Quebec has the third-largest population of transgender and non-binary people in Canada, according to most recent census, though the proportion of the population this group makes up is the lowest among the provinces.

It's the first time gender and sex data have been tabulated separately in the census, which LGBT2S+ advocates are claiming as a big win.

"For many trans people, it's a sign that the government acknowledges they exist," said LGBT+ Family Coalition executive director Mona Greenbaum.

"It really shows that the government cares about people and might, hopefully, be putting some programs in place or at least adapting programs that already exist."

Of the 30.5 million Canadians over 15 and living in a private household as of May of last year, 100,815 counted themselves as transgender (59,460) or non-binary (41,355).

"In other countries, people tend to put these two things together as if they're just one thing," Greenbaum said.

"But, in fact, they're not one thing for many people, especially for trans and non-binary people, where the sex assigned at birth is not necessarily the gender they're going to have later on in life."

Not surprisingly, for Greenbaum, the highest numbers of trans and non-binary people live in major urban centres and are on the younger side.

At the time of the census, over half (52.7 per cent) of non-binary people lived in one of Canada's six largest cities, with Montreal (11 per cent) ranking second behind Toronto.

The real numbers, however, are almost certainly higher than the census data shows, Greenbaum said.

"It's always going to be an underestimation, because people are nervous about divulging personal information to the government, especially in the trans community," said Greenbaum.

Quebec has the third-highest number of transgender and non-binary people, behind Ontario and B.C., with 16,225.

However, among the provinces, Quebec had the smallest proportion of transgender people (0.14 per cent) and non-binary people (0.09 percent).

In addition, the three large urban centres with the lowest levels of gender diversity were all found in Quebec: Drummondville (0.17 per cent), Saguenay (0.17 per cent) and Trois-Rivières (0.2 per cent).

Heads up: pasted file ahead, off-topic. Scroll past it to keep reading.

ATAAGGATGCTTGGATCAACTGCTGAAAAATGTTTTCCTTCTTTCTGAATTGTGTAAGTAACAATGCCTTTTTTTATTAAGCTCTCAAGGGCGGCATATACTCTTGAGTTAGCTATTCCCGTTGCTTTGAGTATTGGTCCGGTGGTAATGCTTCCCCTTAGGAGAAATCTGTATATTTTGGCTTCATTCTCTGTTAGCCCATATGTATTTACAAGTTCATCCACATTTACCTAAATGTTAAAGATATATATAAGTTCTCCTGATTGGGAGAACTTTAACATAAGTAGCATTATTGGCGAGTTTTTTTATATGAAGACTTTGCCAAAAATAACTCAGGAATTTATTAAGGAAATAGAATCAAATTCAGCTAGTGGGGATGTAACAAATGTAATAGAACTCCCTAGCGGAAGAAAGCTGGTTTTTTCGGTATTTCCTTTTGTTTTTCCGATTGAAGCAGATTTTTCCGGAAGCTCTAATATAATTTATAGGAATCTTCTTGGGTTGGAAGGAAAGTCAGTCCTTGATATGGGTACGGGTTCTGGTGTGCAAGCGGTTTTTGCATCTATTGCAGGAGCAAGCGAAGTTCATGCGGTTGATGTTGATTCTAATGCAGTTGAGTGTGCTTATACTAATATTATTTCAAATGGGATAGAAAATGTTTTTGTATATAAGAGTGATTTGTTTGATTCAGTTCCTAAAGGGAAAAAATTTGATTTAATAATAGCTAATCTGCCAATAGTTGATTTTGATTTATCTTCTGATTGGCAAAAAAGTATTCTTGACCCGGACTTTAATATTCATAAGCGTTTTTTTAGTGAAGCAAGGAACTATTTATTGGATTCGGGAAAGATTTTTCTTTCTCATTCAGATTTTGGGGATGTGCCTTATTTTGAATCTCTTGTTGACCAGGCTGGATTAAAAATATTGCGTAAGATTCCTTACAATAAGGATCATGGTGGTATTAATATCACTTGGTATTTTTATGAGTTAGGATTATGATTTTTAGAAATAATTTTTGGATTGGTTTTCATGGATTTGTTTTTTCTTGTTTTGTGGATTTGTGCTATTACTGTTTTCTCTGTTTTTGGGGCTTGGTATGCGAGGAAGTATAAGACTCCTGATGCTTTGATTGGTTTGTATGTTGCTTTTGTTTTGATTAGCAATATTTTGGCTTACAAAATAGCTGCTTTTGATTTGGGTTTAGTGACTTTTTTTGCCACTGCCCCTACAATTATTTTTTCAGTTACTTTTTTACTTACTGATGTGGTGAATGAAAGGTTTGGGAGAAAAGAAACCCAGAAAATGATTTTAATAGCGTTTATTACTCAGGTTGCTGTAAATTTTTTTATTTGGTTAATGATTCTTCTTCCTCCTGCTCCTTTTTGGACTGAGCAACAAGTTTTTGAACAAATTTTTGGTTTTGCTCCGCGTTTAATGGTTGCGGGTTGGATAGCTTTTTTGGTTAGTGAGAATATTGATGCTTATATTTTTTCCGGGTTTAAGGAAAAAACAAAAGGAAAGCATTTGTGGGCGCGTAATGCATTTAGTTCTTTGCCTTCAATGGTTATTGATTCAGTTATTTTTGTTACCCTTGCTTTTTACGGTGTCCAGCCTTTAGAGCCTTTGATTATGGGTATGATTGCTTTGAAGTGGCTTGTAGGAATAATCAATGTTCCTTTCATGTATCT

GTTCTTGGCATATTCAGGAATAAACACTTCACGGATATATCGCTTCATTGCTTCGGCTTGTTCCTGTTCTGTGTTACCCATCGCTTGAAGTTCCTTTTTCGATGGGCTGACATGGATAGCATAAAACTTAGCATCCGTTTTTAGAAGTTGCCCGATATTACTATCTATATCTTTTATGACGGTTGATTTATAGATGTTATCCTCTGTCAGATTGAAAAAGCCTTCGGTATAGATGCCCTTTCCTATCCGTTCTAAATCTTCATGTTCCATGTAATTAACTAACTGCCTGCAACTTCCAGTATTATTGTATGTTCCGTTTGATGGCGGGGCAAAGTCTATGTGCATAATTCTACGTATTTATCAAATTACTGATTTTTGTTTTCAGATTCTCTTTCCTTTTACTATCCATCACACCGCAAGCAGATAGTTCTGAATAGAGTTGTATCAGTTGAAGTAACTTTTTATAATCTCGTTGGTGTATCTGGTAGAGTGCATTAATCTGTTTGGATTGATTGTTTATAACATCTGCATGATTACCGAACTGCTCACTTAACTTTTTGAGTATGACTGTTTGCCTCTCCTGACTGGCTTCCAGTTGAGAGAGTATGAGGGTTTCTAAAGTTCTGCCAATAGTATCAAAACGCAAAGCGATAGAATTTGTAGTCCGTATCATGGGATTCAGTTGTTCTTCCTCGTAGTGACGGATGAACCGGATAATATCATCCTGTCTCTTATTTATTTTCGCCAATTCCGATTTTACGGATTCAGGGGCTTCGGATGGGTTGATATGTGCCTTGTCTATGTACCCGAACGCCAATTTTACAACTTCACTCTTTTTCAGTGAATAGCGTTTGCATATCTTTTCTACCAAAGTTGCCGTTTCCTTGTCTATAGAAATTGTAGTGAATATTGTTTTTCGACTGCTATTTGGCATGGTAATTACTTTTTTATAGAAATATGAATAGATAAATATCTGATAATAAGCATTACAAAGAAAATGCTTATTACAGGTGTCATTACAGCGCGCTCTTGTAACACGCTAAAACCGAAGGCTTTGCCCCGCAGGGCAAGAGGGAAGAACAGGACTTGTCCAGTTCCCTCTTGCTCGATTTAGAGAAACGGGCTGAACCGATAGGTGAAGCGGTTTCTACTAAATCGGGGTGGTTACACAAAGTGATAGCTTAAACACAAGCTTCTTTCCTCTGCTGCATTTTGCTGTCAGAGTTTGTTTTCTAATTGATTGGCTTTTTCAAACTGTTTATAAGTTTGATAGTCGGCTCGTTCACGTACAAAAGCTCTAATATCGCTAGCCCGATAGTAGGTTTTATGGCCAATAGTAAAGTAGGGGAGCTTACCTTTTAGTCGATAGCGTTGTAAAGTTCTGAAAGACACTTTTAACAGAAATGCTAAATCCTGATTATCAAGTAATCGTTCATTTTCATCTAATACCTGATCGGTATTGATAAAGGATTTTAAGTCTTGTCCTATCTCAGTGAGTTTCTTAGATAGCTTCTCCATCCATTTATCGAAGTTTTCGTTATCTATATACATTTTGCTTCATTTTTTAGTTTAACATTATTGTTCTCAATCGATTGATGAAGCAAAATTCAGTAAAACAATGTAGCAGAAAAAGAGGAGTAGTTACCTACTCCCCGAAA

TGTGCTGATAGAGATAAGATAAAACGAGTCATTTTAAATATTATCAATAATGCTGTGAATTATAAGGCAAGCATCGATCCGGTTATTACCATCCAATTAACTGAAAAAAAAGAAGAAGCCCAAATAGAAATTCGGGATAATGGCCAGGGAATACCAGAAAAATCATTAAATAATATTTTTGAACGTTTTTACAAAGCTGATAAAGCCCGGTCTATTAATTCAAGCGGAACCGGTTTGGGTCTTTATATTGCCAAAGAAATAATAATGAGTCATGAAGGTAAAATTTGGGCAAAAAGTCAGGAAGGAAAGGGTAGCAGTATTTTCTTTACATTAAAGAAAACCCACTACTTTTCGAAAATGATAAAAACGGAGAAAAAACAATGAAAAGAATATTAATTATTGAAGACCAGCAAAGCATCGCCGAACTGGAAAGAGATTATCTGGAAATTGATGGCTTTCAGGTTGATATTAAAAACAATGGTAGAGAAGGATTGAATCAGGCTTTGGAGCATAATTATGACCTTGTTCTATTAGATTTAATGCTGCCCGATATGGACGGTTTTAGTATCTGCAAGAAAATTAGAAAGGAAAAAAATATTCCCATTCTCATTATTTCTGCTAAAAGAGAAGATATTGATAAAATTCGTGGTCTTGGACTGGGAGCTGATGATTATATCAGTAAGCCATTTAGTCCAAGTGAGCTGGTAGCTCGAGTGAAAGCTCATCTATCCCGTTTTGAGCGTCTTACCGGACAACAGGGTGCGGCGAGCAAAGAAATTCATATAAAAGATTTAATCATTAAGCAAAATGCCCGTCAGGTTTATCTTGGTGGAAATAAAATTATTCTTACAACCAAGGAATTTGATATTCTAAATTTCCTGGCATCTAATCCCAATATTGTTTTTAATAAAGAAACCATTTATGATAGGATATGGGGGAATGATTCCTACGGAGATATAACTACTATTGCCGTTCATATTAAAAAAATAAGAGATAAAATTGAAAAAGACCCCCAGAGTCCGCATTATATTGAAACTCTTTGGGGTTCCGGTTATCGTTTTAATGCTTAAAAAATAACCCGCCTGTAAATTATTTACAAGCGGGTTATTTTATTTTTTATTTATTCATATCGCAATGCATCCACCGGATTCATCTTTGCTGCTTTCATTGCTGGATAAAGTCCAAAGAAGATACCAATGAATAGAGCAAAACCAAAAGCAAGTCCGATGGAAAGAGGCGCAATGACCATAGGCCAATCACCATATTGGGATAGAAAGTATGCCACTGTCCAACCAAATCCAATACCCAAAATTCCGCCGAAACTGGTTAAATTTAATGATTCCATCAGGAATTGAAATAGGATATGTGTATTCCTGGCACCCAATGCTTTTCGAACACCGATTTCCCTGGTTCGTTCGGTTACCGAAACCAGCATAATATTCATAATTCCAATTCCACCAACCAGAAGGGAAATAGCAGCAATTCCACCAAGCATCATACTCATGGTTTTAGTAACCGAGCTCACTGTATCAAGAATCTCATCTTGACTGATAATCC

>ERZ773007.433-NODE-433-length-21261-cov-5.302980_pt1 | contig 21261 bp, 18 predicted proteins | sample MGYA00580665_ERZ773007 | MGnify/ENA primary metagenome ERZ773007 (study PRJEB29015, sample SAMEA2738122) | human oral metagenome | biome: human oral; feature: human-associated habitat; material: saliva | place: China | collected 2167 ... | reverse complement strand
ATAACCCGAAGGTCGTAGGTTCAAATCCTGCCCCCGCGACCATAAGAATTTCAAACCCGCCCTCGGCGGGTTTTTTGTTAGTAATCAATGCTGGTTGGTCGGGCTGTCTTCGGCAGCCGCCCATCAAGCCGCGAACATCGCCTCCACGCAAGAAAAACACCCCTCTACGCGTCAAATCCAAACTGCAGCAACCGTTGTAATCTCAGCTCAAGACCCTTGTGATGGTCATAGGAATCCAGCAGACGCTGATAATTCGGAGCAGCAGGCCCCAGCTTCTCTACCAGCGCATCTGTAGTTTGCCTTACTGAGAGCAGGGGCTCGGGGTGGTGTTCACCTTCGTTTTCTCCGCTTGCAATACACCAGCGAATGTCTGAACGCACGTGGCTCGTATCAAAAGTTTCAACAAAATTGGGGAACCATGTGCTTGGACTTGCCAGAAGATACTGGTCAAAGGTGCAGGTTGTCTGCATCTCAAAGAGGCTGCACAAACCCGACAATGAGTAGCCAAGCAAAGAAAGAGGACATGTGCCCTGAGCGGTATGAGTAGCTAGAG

The fact that Quebec, and the three city centres in question specifically, have an older population helps explain this.

Quebec has the fourth-oldest average age, coming behind only the Maritime provinces, at 43, and the percentage of trans and non-binary people under this age was much higher than above it.

Around one in 150 people aged 15 to 34 were transgender or non-binary, according to the census, versus 1 in 550 who were over 35.

Noval Scotia, at 1.17 per cent, had the highest percentage of non-binary and transgender people between 15 and 34 years old, while Quebec was the lowest at 0.52 per cent.

"It doesn't surprise me at all," said Greenbaum.

"The younger generation finally has the possibility to think about these things even. I know when I was in my 20s and 30s, those notions didn't even exist... [And] these are issues that are more talked about in urban settings, so it shows a certain social acceptance, and it allows younger people to come out."

With positivity around being counted comes concern about what could be done with the data, however.

Greenbaum said that many trans people risk violence in their everyday lives and may fear giving information publicly, as the data itself can be weaponized politically to curb rights.

For example, Alabama Governor Kay Ivey signed two bills in April: one criminalizing health-care providers who offer gender-affirming care to trans youth and another requiring students to use bathrooms matching the sex denoted on their birth certificate.

"There's a lot of bad things going on in the world for trans people; we just have to look to the States," said Greenbaum.

"The States is really regressing. Any data can be used in a positive or a negative way."